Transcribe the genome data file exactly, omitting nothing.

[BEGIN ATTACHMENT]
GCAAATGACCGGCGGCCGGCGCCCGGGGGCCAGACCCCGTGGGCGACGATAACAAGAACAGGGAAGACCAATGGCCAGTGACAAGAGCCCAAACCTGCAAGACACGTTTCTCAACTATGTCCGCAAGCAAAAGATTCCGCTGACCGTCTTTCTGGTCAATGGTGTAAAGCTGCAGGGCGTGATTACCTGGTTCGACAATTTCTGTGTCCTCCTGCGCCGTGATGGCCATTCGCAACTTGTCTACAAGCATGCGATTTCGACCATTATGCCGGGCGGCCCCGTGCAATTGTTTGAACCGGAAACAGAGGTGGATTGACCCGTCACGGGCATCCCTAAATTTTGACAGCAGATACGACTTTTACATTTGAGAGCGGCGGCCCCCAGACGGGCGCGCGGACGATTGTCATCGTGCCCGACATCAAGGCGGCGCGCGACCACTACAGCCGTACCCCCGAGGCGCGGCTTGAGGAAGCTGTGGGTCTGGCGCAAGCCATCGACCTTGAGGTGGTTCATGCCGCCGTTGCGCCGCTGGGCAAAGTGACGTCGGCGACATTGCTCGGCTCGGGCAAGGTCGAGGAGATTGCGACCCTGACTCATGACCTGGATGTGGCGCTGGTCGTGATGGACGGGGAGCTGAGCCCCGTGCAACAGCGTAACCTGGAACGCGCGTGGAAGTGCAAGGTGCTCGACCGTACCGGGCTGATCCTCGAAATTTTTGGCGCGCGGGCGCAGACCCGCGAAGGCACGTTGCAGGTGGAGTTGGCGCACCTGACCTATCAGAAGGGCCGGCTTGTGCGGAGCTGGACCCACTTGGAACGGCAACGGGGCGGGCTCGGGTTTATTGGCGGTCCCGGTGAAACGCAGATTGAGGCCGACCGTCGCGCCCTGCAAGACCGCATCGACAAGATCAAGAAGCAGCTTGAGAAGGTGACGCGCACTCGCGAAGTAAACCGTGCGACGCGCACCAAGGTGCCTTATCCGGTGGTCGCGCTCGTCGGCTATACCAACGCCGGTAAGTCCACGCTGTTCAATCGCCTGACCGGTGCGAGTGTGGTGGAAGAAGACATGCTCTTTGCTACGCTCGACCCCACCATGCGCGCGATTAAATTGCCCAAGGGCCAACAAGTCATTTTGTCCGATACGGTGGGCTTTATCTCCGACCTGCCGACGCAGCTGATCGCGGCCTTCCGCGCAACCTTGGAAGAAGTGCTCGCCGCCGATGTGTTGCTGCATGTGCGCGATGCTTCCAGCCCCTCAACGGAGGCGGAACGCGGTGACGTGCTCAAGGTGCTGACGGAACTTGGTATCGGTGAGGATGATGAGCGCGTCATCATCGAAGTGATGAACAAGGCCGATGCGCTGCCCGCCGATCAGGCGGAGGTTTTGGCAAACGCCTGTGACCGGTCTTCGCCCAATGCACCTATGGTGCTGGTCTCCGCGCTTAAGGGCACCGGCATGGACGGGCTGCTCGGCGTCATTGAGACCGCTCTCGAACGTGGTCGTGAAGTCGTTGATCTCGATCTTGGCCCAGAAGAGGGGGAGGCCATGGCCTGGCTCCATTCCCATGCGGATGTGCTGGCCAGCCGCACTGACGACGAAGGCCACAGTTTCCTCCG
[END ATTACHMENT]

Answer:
GCAAATGACCGGCGGCCGGCGCCCGGGGGCCAGACCCCGTGGGCGACGATAACAAGAACAGGGAAGACCAATGGCCAGTGACAAGAGCCCAAACCTGCAAGACACGTTTCTCAACTATGTCCGCAAGCAAAAGATTCCGCTGACCGTCTTTCTGGTCAATGGTGTAAAGCTGCAGGGCGTGATTACCTGGTTCGACAATTTCTGTGTCCTCCTGCGCCGTGATGGCCATTCGCAACTTGTCTACAAGCATGCGATTTCGACCATTATGCCGGGCGGCCCCGTGCAATTGTTTGAACCGGAAACAGAGGTGGATTGACCCGTCACGGGCATCCCTAAATTTTGACAGCAGATACGACTTTTACATTTGAGAGCGGCGGCCCCCAGACGGGCGCGCGGACGATTGTCATCGTGCCCGACATCAAGGCGGCGCGCGACCACTACAGCCGTACCCCCGAGGCGCGGCTTGAGGAAGCTGTGGGTCTGGCGCAAGCCATCGACCTTGAGGTGGTTCATGCCGCCGTTGCGCCGCTGGGCAAAGTGACGTCGGCGACATTGCTCGGCTCGGGCAAGGTCGAGGAGATTGCGACCCTGACTCATGACCTGGATGTGGCGCTGGTCGTGATGGACGGGGAGCTGAGCCCCGTGCAACAGCGTAACCTGGAACGCGCGTGGAAGTGCAAGGTGCTCGACCGTACCGGGCTGATCCTCGAAATTTTTGGCGCGCGGGCGCAGACCCGCGAAGGCACGTTGCAGGTGGAGTTGGCGCACCTGACCTATCAGAAGGGCCGGCTTGTGCGGAGCTGGACCCACTTGGAACGGCAACGGGGCGGGCTCGGGTTTATTGGCGGTCCCGGTGAAACGCAGATTGAGGCCGACCGTCGCGCCCTGCAAGACCGCATCGACAAGATCAAGAAGCAGCTTGAGAAGGTGACGCGCACTCGCGAAGTAAACCGTGCGACGCGCACCAAGGTGCCTTATCCGGTGGTCGCGCTCGTCGGCTATACCAACGCCGGTAAGTCCACGCTGTTCAATCGCCTGACCGGTGCGAGTGTGGTGGAAGAAGACATGCTCTTTGCTACGCTCGACCCCACCATGCGCGCGATTAAATTGCCCAAGGGCCAACAAGTCATTTTGTCCGATACGGTGGGCTTTATCTCCGACCTGCCGACGCAGCTGATCGCGGCCTTCCGCGCAACCTTGGAAGAAGTGCTCGCCGCCGATGTGTTGCTGCATGTGCGCGATGCTTCCAGCCCCTCAACGGAGGCGGAACGCGGTGACGTGCTCAAGGTGCTGACGGAACTTGGTATCGGTGAGGATGATGAGCGCGTCATCATCGAAGTGATGAACAAGGCCGATGCGCTGCCCGCCGATCAGGCGGAGGTTTTGGCAAACGCCTGTGACCGGTCTTCGCCCAATGCACCTATGGTGCTGGTCTCCGCGCTTAAGGGCACCGGCATGGACGGGCTGCTCGGCGTCATTGAGACCGCTCTCGAACGTGGTCGTGAAGTCGTTGATCTCGATCTTGGCCCAGAAGAGGGGGAGGCCATGGCCTGGCTCCATTCCCATGCGGATGTGCTGGCCAGCCGCACTGACGACGAAGGCCACAGTTTCCTCCG